This is excerpted from my CD, The Writer’s Cave, Why Writers Write What They Do. It is available from amazon for $10. To order click here:
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The Writer’s Cave, True Stories of Why We Write What We Do, written and presented by John Lehman
BOB: Part One, THE WRITER AS VAMPIRE
JOHN: Question: Do writers sleep in coffins?
In the old days, victims of writers, e.g. readers, were occasionally interred while still in an author-induced deep sleep. This may have given rise to the myth from gravediggers and others who observed them emerging from coffins and crypts that literary people do sleep in coffins. So the answer is “no,” though a writer may choose to sleep in a coffin for other reasons. I understand coffins are quite dark and very quiet.
I get this idea for a one-person presentation. A DVD commentary on an Ingmar Bergman film, Persona, suggests that a director/writer is like a vampire. Wow, I think, the writer as vampire. So I write something up. It begins this way:
It’s 35 years ago in one of the Slavic countries that gave rise to the legend of vampires in the 11th century. My first wife and I are wandering the streets of Split, Yugoslavia—an ancient Venetian city on the blue Mediterranean with white buildings stacked up its hills.
He turns to the audience.
Come along with me.
John continues conversationally.
I’d just left the Army and we are on the first leg of a year’s journey that will take us to Greece, Bulgaria, Italy, Austria, France, Spain, Portugal and back to Germany.
Anyway, it’s a warm early fall afternoon and a crowd is gathering several blocks away. With our one-year-old in a carrier on my back, we hurry down the seaside street to see what possibly could be going on.
There’s the snapshot in my memory that remains. A movie is being shot in front of an old hotel. This is intriguing in itself. But then we look past the actors and cameras and see that the man directing it is none other than…the legendary…
John looks off to their left. His initial enthusiasm is replaced by disillusionment.
He looks terrible. As wide as he is tall, he’s dressed in a black shirt, black trousers, and a black suit coat that he must have slept in. His hair is greasy and hanging straight over his forehead and his corpulent face is a sweaty, beet red. He seems to be tilting slightly backwards to balance his colossal weight.
But it is the Orson Welles. Orson Welles directing!
John looks back as if they are seeing the action of the movie shoot.
A taxi pulls in front of the hotel entrance and as the woman gets out the camera on the other side zooms in, shooting into the interior of the automobile she’s leaving.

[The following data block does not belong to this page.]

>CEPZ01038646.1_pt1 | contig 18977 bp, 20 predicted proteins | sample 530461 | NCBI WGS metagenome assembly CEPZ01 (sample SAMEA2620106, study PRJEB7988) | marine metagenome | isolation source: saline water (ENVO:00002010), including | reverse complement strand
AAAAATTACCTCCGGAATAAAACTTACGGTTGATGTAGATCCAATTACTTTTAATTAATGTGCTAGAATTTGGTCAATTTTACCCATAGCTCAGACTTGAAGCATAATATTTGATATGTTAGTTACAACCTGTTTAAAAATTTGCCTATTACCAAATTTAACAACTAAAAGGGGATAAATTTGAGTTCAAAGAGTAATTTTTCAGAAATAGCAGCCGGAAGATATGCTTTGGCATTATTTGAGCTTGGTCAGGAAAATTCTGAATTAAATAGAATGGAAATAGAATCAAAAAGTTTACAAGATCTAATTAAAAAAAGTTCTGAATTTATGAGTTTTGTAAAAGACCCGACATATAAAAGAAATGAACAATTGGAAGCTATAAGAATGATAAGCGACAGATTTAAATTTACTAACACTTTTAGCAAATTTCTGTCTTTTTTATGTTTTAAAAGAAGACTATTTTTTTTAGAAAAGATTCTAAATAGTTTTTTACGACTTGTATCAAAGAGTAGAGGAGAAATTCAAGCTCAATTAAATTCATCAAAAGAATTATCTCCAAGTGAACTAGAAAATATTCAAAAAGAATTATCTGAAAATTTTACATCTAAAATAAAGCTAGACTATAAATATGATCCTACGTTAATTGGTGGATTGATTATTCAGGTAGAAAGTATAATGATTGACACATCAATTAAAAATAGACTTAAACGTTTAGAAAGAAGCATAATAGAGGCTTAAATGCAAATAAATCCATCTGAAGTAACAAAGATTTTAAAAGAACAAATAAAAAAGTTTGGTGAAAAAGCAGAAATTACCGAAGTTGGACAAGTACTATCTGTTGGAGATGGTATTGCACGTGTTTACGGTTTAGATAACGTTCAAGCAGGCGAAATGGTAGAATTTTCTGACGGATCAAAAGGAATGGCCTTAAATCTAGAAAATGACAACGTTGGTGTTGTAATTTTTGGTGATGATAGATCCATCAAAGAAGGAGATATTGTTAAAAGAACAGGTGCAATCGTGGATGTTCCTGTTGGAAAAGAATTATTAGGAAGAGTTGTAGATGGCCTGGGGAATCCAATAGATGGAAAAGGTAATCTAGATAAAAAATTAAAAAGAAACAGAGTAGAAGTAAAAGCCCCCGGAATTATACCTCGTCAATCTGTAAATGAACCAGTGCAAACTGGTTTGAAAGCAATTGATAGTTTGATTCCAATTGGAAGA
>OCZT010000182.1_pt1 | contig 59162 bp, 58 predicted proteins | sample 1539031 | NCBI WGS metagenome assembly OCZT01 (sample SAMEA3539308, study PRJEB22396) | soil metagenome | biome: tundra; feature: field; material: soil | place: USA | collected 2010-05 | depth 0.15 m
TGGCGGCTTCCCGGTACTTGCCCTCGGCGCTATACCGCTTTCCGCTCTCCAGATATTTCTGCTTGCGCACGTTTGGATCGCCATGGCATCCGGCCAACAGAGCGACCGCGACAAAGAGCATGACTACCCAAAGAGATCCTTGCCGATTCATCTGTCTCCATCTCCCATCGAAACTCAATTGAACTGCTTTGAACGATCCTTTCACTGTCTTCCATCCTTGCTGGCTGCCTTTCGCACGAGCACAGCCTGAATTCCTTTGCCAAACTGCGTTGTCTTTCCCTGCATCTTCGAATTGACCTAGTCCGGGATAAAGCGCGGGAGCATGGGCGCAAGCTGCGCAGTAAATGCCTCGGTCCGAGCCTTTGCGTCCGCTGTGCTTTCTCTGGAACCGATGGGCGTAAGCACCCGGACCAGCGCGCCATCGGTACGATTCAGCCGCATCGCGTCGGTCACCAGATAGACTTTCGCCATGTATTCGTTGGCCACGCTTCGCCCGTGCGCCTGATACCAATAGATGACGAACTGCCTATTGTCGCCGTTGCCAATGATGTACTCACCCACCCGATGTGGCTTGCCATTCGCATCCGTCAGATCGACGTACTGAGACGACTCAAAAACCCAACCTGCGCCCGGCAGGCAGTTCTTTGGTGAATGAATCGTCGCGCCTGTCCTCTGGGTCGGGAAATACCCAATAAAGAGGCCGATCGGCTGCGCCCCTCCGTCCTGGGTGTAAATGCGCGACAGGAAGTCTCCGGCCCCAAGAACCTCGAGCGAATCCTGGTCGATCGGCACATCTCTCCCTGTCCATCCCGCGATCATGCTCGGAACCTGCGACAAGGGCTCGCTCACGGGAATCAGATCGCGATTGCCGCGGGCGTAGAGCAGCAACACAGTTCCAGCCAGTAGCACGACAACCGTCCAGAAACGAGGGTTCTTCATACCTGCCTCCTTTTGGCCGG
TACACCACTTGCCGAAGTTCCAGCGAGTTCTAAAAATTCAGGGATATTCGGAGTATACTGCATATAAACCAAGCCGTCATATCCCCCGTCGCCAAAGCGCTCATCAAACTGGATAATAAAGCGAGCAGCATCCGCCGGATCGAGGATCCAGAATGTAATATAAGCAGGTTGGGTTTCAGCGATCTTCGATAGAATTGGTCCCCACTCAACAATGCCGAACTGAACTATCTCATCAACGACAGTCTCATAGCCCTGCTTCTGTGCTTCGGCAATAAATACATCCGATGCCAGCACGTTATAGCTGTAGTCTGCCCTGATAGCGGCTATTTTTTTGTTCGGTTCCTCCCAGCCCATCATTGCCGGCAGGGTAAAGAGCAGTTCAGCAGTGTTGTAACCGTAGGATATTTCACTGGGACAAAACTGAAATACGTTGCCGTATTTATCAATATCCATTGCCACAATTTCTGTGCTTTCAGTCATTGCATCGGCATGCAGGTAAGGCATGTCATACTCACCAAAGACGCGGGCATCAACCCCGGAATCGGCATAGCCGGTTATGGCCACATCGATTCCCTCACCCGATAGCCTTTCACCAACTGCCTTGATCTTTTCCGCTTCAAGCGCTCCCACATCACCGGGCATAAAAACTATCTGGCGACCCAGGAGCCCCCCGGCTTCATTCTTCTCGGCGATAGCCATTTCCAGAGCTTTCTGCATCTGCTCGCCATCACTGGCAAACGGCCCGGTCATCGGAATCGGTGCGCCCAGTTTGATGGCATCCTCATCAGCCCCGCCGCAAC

All this is done without any verbal direction. In fact this seems to be more a rehearsal for a scene that will be shot.
Orson Welles is turning to the cameraman.
My God, I am going to hear the greatest cinematic genius of all time actually tell his cameraman what to do.
He says, with that still-sonorous Orson Welles voice coming from deep in his diaphragm as if from the bottom of a huge, empty barrel,
“Mario, keep your eyes on the camera, these people will steal anything.”
That’s it. Probably no one in the crowd but Pat and I understand English, but we laugh all afternoon repeating the words:
“Mario, keep your eyes on the camera.”
And the baby laughs too…so hard and so beautifully…
… that during the whole rest of the trip if we want him to roll with laughter, we say…
“Mario, keep your eyes on the camera!”
John returns to his own thoughts. The joy starts to dissolve.
What an anticlimax, but looking back what could he have said that would be more memorable? For Orson Welles—known as the boy genius because of his early masterpiece, Citizen Kane—making movies for TV in Yugoslavia was probably the low point of his career. And here was my son beginning his life…with wonderful giggles. My little boy’s laughter was his masterpiece. To his parents, he was “our baby genius.”
When John begins again his voice is weary, more confessional.
A nice story, but now, almost 35 years later, here’s why I think it fits the topic, “The Writer as Vampire.”
As writers, we’re consumed with finding significant “meaning.” We are elated when we think we have that. But then times change. Life moves on. And what is significant changes for us.
When I sit down to write a poem about the Orson Welles encounter 20 years later, my son is a teenager in the Air Force—neither a “teenage genius” nor an “Air Force genius,” and my wife has left me. So the cheery ending of the little memory doesn’t seem quite appropriate anymore.
Here are the last two stanzas I come up with:
His shot seemed a curious choice.
When the woman stepped out from
the cab a camera entered through
a door that opened on the other
side. Did it make sense, to film
the empty space where once she
had been, leaving us to watch her
parting shape from the dark inside?
In twenty years, my wife, herself,
would go, never once looking back
on unedited footage decomposing
in the can.
His face was crimson with broken
veins and greased with sweat; his
voice—that voice—no longer Harry
Lime’s, but the mumbled growl of
Hank Quinlan toward his seedy end.
What I wanted most that day, was
a shimmering globe to hold forever
dear, instead, in his voice I heard
only shards of broken glass. “Mario,”
he said, “you keep your eyes on the
people or they will steal everything.”
And she did.
I like the Citizen Kane snow-scene-in-a-glass-globe allusion, but now, my emphasis switches from watching the camera to “keep your eyes on the people.” Now I had “truth” that fit my current situation.